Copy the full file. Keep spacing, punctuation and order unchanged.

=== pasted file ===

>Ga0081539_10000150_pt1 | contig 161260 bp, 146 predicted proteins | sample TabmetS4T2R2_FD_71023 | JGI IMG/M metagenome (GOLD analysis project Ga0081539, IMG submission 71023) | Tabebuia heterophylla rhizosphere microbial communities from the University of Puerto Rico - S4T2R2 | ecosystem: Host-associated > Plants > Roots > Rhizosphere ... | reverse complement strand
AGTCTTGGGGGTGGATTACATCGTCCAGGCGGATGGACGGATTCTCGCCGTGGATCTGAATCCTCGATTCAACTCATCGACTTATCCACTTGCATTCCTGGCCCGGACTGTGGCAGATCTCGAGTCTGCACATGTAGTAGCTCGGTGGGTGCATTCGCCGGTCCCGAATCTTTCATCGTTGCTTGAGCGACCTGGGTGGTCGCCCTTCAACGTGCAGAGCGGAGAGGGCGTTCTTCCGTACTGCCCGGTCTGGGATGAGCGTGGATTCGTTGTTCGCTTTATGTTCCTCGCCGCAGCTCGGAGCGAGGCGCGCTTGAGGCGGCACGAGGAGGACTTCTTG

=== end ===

>Ga0081539_10000150_pt1 | contig 161260 bp, 146 predicted proteins | sample TabmetS4T2R2_FD_71023 | JGI IMG/M metagenome (GOLD analysis project Ga0081539, IMG submission 71023) | Tabebuia heterophylla rhizosphere microbial communities from the University of Puerto Rico - S4T2R2 | ecosystem: Host-associated > Plants > Roots > Rhizosphere ... | reverse complement strand
AGTCTTGGGGGTGGATTACATCGTCCAGGCGGATGGACGGATTCTCGCCGTGGATCTGAATCCTCGATTCAACTCATCGACTTATCCACTTGCATTCCTGGCCCGGACTGTGGCAGATCTCGAGTCTGCACATGTAGTAGCTCGGTGGGTGCATTCGCCGGTCCCGAATCTTTCATCGTTGCTTGAGCGACCTGGGTGGTCGCCCTTCAACGTGCAGAGCGGAGAGGGCGTTCTTCCGTACTGCCCGGTCTGGGATGAGCGTGGATTCGTTGTTCGCTTTATGTTCCTCGCCGCAGCTCGGAGCGAGGCGCGCTTGAGGCGGCACGAGGAGGACTTCTTG